Our Danish Connection
Although the roots of our church are Danish, and we continue to celebrate our Danish connection, our church is now an international church, with members and visitors from a wide range of backgrounds. Althought our services and our events are in English, except for a few specifically Danish events during the year, if you listen carefully you may yet hear some Danish spoken. You may even meet some Danes!
In the 1920’s there was a large wave of Danish immigrants to Montreal. Times were hard in
Denmark and they received encouragement from the Canadian government to come here. Some went
westward to work on farms, but many others chose to stay in Montreal and found employment in
factories, construction, restaurant and stores. Pastor John M. Jensen, who had been serving Danes all
over Eastern Canada, decided to move to Montreal in 1926 and spent his days meeting trains to see if
there were any Danish immigrants needing help. Their needs were pressing and he helped them find
employment and taught them English, as well. St. Ansgar’s Danish Lutheran church (founded in 1927)
welcomed these immigrants warmly and found them lodging in a church-run rooming house, until they
could find their own housing.
The Danish church became a focal point for these immigrants, many of whom were away from their
families for the first time. The Danish Ladies’ Aid, founded in 1928 by Ragnhild Jensen, wife of the
pastor, served the church through fund-raising activities such as fairs and Bazaars to pay for the upkeep
of the Young People’s home and even directly helping some families in dire need.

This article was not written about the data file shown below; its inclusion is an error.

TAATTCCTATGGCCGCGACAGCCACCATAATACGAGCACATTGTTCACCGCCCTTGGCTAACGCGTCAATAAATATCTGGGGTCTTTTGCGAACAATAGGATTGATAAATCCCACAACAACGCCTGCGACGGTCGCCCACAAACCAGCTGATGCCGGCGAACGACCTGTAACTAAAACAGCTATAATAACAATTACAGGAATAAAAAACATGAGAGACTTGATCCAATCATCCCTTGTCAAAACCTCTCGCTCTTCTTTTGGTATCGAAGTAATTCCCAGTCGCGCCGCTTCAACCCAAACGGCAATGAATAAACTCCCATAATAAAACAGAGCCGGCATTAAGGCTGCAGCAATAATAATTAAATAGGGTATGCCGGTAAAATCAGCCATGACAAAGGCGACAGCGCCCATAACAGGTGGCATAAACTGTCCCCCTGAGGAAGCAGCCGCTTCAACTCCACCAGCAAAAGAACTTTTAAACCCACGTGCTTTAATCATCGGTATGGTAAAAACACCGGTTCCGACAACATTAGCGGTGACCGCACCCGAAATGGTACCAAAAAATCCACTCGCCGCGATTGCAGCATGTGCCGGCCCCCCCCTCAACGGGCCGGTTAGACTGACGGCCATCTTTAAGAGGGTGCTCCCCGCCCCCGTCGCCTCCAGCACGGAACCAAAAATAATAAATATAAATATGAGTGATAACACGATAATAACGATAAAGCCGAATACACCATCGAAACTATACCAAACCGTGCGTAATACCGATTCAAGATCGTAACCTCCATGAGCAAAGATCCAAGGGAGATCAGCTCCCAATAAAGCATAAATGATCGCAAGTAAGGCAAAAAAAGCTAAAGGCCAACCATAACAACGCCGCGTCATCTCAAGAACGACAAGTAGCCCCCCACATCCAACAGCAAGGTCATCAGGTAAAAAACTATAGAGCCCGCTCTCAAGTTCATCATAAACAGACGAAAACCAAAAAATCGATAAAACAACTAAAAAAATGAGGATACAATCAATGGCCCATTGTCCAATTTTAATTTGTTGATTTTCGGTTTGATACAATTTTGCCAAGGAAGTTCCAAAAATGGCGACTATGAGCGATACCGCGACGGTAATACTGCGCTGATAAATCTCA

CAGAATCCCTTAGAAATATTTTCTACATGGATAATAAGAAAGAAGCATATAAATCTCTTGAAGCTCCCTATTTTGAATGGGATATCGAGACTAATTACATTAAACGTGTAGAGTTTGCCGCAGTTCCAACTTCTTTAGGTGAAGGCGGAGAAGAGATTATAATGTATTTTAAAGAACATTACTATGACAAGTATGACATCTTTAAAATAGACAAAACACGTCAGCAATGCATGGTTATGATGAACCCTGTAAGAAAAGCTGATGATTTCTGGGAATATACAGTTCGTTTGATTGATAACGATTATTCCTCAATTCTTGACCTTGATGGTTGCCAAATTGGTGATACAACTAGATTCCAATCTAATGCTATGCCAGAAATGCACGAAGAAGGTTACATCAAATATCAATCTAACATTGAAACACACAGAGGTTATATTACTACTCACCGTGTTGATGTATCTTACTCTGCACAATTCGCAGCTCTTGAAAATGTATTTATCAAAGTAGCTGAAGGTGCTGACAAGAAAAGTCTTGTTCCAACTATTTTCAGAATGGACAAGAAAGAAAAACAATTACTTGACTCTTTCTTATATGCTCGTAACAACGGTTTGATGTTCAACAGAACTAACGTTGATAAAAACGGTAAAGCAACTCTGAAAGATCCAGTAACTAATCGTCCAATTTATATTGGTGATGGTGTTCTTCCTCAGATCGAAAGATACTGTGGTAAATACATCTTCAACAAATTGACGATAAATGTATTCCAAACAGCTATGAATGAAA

Along came the Great Depression followed by World War II during which Danish immigration was
largely interrupted. During this time the Danes had to rely on each other as never before, due to being
cut off from their family in Denmark. Several Danish organizations sprang up in those years. Being
adaptable, Danish immigrants soon became part of the Canadian fabric and they thought of themselves
as Danish-Canadians. Danish immigration peaked in the 1950’s and the new immigrants joined Danish
organizations in large numbers which gave them the opportunity of networking with others like them.
St. Ansgar’s Church remained the central gathering point for many of the Danish/Canadians in Montreal.
Danes have always been adept at mixing in with Canadians and entering a wide variety of careers.
For instance they have always been adept at learning new languages. Some Danes came to identify with
the Francophones and others with the Anglophones in Quebec. Unlike many other immigrant groups,
they have no enclaves where you’ll find the Danish community. They could choose whether to retain
their culture, or not. They have brought many of their traditional foods and crafts with them. Nearly
everyone is familiar with Danish pastry, Danish furniture and needlework, Georg Jensen silverware and
Royal Copenhagen porcelain.
When St. Ansgar’s church holds its annual Bazaar, you’ll see the Danes in Montreal come out in
droves to get a piece of their homeland. The Smørrebrød (Danish open-faced sandwiches) and
Wienerbrød are the most sought-after items, as well as Danish Christmas decorations and handmade
embroideries, to name a few.
In the early 1960’s St. Ansgar’s church moved to Notre-Dame-de-Grace. The cornerstone was laid by
Pastor Emeritus Vilhelm Beck in 1963. The first service in the new building was held in 1964 and the
Pastor at the time was Frederick Jensen, son of the earlier Pastor Jensen. Around the same time,
because the second generation of Danes often were more comfortable speaking English than Danish, it
was decided to drop the word ‘Danish’ from the name of the church. It was by then reflecting the mix of
nationalities that had begun to worship at St. Ansgar’s church and church services were no longer held
in Danish. However, the DCS still holds a Danish Christmas service at St. Ansgar’s church.
[Læs Mere om den Danske Kirke]
[Read More about the Danish Church]